Myles recently ported an open Tetris clone to the Arduino. We added support for the Nunchuck (so now it works with both the Nunchuck and the Classic Controller) as well as music!
Arduino Tetris on the Video Game Shield – [Link]
Video Amplifier Circuit using transistor BC547 & BC557
Video Amplifier - [Link]
Naturetm documents the details on how to produce composite video using the MSP430 found on the TI Launchpad. He used two resistors and the source code is able to produce monochrome NTSC video in 192×40 resolution. [via]
TI Lauchpad composite video – [Link]
This project is a small video game console build of a sandwiches a lithium button cell between the psp joystick and the pcb. It uses a ARM Cortex M0 32 bit cpu and is able to produce 3D graphics and sound. Output resolution is 320×240 composite or s-video and is able to produce 256 colors with standard palette. Sound is 8 bit 15khz stereo audio. Check construction details on the link below.
RBox: Smallest videogame console - [Link]
Hackvision is a simple, retro gaming platform based on Arduino technology that you can assemble and connect to your TV. You can write you own games and make your own controllers! The best of all is that is open source and you can find schematics, boards and source code on the site below.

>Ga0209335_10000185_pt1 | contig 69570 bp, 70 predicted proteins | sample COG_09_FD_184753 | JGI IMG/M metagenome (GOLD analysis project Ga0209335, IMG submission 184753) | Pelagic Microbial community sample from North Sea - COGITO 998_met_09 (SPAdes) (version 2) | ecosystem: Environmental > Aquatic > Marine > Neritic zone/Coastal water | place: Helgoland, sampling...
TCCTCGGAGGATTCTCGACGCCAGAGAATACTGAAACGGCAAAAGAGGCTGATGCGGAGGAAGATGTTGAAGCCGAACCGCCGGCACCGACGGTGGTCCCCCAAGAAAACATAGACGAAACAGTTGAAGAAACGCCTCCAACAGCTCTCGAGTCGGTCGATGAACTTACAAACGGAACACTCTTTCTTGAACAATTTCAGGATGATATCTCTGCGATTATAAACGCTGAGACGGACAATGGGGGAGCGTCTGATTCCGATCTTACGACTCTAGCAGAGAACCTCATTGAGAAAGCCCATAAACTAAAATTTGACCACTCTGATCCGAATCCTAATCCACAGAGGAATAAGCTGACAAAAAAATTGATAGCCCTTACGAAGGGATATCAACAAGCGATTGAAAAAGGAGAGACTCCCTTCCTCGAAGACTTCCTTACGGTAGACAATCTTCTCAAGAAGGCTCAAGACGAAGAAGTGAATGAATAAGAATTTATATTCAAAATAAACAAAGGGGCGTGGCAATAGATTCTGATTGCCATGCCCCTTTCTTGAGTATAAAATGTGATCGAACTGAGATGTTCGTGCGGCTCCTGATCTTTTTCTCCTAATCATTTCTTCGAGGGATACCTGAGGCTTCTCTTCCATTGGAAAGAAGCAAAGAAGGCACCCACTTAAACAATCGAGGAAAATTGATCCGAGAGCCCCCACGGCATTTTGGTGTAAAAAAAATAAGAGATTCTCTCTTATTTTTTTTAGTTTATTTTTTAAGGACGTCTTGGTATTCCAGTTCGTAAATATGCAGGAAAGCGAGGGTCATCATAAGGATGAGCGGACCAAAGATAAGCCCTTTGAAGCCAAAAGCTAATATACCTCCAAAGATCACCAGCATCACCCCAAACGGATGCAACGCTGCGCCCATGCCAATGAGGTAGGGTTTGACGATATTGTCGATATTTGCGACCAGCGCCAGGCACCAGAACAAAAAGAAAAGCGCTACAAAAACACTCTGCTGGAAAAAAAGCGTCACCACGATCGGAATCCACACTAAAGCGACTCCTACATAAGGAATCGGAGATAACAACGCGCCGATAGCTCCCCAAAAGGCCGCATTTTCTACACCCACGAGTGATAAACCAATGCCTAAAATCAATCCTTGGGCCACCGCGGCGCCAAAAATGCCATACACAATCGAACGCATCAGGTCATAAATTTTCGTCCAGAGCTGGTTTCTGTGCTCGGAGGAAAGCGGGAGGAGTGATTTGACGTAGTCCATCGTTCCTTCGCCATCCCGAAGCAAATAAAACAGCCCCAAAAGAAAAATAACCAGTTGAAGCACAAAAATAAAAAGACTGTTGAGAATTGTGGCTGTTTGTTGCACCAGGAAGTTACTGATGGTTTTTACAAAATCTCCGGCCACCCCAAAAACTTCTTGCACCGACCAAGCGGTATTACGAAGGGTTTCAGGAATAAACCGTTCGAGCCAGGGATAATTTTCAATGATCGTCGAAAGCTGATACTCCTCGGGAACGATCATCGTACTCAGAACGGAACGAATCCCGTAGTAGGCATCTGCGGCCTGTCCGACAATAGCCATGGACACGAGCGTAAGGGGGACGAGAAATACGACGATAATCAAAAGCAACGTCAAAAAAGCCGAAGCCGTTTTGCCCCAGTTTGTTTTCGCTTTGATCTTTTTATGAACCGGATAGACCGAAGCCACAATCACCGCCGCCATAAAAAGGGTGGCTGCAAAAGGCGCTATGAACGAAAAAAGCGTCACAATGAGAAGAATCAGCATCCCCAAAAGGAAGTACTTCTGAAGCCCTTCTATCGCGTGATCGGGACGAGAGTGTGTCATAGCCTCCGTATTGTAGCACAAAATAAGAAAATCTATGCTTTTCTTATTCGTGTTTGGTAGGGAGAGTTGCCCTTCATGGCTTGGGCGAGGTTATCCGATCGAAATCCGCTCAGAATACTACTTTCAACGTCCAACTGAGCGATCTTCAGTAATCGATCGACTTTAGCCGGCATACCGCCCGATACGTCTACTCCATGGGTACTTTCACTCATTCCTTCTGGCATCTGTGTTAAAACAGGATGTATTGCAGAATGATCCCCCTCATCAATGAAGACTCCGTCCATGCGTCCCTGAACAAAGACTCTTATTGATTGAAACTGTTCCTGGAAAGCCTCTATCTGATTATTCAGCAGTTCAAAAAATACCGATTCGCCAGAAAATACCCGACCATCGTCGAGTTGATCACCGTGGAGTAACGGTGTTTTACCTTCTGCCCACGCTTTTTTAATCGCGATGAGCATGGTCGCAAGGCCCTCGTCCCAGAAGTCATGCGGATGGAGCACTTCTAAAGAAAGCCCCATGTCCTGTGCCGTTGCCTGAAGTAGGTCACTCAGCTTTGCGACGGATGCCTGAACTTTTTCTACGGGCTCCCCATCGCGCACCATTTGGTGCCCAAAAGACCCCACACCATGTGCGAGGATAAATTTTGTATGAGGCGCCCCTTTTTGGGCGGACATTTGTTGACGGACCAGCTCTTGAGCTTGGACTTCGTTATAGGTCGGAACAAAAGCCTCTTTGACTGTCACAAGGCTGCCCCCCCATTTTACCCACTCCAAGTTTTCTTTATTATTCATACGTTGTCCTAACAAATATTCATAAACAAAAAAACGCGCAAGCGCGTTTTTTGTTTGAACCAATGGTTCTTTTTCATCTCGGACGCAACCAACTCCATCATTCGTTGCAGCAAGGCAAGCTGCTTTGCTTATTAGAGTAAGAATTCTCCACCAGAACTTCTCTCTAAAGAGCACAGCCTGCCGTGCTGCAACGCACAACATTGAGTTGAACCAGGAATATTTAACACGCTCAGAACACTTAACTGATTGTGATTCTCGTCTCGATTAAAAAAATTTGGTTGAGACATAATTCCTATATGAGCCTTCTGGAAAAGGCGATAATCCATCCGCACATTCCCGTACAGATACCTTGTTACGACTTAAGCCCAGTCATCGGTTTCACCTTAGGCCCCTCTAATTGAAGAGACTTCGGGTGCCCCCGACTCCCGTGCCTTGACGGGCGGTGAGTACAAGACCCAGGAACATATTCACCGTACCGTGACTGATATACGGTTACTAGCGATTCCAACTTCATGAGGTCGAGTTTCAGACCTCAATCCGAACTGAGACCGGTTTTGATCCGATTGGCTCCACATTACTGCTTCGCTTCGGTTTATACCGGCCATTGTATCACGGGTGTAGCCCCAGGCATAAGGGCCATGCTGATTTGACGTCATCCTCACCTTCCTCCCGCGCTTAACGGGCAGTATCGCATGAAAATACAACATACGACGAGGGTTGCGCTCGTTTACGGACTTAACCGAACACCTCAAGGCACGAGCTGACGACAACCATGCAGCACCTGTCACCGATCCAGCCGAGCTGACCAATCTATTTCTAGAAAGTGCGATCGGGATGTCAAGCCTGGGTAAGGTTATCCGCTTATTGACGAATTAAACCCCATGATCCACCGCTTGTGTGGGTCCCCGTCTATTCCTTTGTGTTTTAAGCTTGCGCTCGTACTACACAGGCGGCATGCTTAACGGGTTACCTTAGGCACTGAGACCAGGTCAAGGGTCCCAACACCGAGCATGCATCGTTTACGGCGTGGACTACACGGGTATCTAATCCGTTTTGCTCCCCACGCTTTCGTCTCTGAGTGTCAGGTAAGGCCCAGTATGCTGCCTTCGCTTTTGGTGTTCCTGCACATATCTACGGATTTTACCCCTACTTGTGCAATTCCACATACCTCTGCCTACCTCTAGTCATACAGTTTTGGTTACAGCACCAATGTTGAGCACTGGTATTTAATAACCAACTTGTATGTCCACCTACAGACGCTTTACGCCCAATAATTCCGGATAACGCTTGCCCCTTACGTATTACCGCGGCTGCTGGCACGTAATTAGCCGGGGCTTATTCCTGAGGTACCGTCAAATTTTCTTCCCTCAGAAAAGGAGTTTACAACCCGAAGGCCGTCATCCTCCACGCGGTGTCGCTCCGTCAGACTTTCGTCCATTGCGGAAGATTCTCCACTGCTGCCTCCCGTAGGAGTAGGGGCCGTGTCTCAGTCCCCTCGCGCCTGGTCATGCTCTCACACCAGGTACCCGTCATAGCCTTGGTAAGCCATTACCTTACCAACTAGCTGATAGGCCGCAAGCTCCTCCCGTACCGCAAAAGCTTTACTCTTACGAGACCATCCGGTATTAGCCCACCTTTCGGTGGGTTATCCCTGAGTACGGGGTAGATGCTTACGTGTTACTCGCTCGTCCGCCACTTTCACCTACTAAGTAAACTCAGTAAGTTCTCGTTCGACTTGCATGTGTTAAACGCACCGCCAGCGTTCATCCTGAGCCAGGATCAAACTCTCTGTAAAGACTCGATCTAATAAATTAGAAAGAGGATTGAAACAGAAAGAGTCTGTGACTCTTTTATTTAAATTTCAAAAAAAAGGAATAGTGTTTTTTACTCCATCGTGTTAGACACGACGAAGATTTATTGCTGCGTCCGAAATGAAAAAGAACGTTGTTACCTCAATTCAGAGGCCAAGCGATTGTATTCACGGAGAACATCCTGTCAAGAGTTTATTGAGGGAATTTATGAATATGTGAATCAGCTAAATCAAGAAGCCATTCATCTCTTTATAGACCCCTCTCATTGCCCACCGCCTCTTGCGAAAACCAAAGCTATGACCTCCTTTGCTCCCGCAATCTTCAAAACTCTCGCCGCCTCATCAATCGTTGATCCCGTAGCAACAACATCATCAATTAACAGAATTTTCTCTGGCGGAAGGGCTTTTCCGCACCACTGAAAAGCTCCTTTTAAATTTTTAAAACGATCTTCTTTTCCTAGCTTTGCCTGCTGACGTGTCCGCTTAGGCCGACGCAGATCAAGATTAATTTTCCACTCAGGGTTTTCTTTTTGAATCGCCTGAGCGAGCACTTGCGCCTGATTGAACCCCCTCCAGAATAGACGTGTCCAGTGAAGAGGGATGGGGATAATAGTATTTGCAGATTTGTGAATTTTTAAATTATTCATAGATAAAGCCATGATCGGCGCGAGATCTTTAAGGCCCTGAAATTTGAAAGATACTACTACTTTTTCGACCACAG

Hackvision: Open-source video game system – [Link]
This video explores the tiny world of surface mount components. Collin Cunningham constructs what may be the world’s smallest phototheremin and shows it in super macro detail.
Soldering Surface Mount Devices – [Link]
A2601 is an FPGA-based clone of the legendary ATARI 2600 video console, developed completely by retromaster.wordpress.com, including VHDL code and a custom PCB. Retromaster recreated 6502 CPU in FPGA along with TV interface which enables NTSC TV and audio playback. Check project details on the link below.
A2601: FPGA-based clone of the ATARI 2600 - [Link]
The EEVblog is an off-the-cuff video blog of interest to anyone involved in electronics design (electronics engineers, hobbyists and enthusiasts). Be sure to check it out.
Electronics Engineering Video Blog by David L. Jones - [Link]
This project is designed to show how to build time-dependant applications on PICs in C and to deal with restricted hardware. It will also help you to have a start point, if you need a simple way to add text to a PAL composite video signal in real time. With only an 8 pins PIC and a few cheap components, you can superimpose constant or dynamic text to a composite video PAL signal.
Pico OSD – a PIC video superimposer – [Link]